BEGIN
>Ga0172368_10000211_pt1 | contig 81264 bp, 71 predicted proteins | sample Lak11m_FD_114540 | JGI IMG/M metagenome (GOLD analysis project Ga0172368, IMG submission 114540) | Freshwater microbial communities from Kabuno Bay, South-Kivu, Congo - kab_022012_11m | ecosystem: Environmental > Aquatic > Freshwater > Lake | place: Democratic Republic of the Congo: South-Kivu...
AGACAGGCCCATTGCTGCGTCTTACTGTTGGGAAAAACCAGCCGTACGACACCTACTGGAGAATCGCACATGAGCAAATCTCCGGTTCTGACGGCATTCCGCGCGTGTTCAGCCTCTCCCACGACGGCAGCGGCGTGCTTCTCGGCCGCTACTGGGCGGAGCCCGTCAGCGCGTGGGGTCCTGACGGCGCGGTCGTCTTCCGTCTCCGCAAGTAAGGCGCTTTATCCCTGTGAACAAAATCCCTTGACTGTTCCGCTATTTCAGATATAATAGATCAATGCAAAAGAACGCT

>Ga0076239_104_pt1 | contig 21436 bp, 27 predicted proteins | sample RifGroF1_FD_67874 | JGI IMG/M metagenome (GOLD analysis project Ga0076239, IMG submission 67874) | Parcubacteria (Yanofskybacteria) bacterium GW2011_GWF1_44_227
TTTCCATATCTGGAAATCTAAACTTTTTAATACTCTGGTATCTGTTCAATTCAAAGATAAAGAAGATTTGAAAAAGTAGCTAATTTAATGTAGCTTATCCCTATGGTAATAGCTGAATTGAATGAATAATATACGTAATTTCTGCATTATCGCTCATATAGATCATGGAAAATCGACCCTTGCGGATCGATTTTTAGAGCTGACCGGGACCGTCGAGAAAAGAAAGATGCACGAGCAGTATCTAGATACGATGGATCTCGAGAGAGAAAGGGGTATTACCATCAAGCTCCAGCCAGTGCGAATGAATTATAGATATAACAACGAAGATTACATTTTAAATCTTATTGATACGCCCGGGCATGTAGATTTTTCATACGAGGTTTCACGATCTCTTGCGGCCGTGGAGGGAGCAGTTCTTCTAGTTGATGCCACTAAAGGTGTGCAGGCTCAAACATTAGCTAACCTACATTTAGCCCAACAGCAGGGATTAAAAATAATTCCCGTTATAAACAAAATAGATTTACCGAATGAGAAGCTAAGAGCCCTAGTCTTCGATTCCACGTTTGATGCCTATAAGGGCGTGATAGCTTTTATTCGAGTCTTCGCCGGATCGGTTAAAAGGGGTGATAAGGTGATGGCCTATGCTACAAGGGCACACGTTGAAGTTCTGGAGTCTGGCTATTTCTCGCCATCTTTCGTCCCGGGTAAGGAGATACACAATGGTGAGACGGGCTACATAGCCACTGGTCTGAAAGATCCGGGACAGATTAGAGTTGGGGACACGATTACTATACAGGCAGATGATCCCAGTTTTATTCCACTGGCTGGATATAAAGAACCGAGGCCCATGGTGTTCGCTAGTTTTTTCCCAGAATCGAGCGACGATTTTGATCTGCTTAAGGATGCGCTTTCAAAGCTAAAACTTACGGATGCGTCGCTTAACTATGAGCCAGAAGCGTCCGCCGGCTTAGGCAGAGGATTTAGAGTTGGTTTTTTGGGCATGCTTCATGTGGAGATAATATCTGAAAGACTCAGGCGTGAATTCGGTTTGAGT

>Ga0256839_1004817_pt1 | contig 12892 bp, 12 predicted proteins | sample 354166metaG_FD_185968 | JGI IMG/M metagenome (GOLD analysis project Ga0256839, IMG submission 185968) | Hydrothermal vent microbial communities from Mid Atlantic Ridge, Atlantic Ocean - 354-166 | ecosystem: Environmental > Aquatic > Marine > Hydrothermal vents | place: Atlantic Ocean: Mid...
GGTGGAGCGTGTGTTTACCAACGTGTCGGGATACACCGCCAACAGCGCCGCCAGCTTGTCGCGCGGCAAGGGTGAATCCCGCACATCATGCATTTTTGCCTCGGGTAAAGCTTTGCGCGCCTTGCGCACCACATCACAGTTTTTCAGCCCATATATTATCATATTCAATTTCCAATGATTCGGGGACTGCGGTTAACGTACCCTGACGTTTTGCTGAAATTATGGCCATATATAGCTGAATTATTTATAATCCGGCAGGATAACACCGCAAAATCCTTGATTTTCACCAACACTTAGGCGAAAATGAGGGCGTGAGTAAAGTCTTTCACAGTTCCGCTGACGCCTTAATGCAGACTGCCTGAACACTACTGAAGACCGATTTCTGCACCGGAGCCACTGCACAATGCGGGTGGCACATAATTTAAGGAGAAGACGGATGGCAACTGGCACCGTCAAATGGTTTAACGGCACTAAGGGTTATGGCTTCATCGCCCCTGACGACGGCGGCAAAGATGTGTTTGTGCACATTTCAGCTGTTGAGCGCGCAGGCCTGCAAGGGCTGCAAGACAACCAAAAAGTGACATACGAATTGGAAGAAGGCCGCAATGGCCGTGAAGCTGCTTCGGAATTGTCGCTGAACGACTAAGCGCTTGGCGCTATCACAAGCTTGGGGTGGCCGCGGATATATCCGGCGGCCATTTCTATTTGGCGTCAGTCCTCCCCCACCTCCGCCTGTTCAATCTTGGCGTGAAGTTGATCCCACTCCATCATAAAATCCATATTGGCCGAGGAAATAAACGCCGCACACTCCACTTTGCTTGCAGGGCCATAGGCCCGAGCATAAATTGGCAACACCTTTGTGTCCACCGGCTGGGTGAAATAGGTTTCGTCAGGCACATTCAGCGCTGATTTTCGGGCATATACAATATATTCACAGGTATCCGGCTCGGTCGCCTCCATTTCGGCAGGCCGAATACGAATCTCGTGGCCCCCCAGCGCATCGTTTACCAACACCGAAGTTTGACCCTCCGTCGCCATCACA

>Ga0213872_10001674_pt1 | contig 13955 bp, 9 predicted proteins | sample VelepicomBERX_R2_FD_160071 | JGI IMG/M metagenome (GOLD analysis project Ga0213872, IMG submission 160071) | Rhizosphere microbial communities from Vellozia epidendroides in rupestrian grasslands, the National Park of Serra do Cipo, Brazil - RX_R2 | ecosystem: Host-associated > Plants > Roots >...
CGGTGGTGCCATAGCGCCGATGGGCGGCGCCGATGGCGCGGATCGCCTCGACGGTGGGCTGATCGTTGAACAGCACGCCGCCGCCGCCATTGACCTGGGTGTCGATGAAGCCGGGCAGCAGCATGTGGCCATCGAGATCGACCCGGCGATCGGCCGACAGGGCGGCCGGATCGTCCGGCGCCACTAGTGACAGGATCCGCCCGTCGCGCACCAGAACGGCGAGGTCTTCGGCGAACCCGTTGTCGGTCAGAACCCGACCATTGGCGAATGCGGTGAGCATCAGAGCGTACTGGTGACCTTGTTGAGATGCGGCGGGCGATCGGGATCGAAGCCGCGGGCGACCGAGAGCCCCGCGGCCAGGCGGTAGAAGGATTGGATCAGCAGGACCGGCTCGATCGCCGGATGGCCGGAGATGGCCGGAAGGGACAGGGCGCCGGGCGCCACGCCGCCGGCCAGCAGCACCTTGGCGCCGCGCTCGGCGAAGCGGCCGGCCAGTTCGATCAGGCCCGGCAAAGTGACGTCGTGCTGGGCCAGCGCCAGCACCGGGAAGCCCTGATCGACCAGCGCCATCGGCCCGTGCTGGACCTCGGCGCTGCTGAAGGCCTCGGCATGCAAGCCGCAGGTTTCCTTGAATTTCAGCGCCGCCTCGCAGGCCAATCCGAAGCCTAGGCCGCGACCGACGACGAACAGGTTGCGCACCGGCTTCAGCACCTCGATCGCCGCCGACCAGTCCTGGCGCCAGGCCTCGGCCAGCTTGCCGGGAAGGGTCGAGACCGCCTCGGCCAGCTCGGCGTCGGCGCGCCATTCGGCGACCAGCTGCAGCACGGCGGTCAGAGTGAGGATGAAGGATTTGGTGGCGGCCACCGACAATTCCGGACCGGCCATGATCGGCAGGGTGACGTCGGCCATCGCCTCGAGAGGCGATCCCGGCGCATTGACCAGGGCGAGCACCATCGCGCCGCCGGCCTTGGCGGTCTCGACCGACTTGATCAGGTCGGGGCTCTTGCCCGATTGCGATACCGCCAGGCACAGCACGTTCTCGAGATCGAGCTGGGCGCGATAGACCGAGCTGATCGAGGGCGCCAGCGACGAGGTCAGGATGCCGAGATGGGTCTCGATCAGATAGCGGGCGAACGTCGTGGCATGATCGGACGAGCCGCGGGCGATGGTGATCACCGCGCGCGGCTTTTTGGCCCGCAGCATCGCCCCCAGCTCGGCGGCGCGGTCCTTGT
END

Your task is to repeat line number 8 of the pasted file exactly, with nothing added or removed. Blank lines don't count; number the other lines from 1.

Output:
CGGTGGTGCCATAGCGCCGATGGGCGGCGCCGATGGCGCGGATCGCCTCGACGGTGGGCTGATCGTTGAACAGCACGCCGCCGCCGCCATTGACCTGGGTGTCGATGAAGCCGGGCAGCAGCATGTGGCCATCGAGATCGACCCGGCGATCGGCCGACAGGGCGGCCGGATCGTCCGGCGCCACTAGTGACAGGATCCGCCCGTCGCGCACCAGAACGGCGAGGTCTTCGGCGAACCCGTTGTCGGTCAGAACCCGACCATTGGCGAATGCGGTGAGCATCAGAGCGTACTGGTGACCTTGTTGAGATGCGGCGGGCGATCGGGATCGAAGCCGCGGGCGACCGAGAGCCCCGCGGCCAGGCGGTAGAAGGATTGGATCAGCAGGACCGGCTCGATCGCCGGATGGCCGGAGATGGCCGGAAGGGACAGGGCGCCGGGCGCCACGCCGCCGGCCAGCAGCACCTTGGCGCCGCGCTCGGCGAAGCGGCCGGCCAGTTCGATCAGGCCCGGCAAAGTGACGTCGTGCTGGGCCAGCGCCAGCACCGGGAAGCCCTGATCGACCAGCGCCATCGGCCCGTGCTGGACCTCGGCGCTGCTGAAGGCCTCGGCATGCAAGCCGCAGGTTTCCTTGAATTTCAGCGCCGCCTCGCAGGCCAATCCGAAGCCTAGGCCGCGACCGACGACGAACAGGTTGCGCACCGGCTTCAGCACCTCGATCGCCGCCGACCAGTCCTGGCGCCAGGCCTCGGCCAGCTTGCCGGGAAGGGTCGAGACCGCCTCGGCCAGCTCGGCGTCGGCGCGCCATTCGGCGACCAGCTGCAGCACGGCGGTCAGAGTGAGGATGAAGGATTTGGTGGCGGCCACCGACAATTCCGGACCGGCCATGATCGGCAGGGTGACGTCGGCCATCGCCTCGAGAGGCGATCCCGGCGCATTGACCAGGGCGAGCACCATCGCGCCGCCGGCCTTGGCGGTCTCGACCGACTTGATCAGGTCGGGGCTCTTGCCCGATTGCGATACCGCCAGGCACAGCACGTTCTCGAGATCGAGCTGGGCGCGATAGACCGAGCTGATCGAGGGCGCCAGCGACGAGGTCAGGATGCCGAGATGGGTCTCGATCAGATAGCGGGCGAACGTCGTGGCATGATCGGACGAGCCGCGGGCGATGGTGATCACCGCGCGCGGCTTTTTGGCCCGCAGCATCGCCCCCAGCTCGGCGGCGCGGTCCTTGT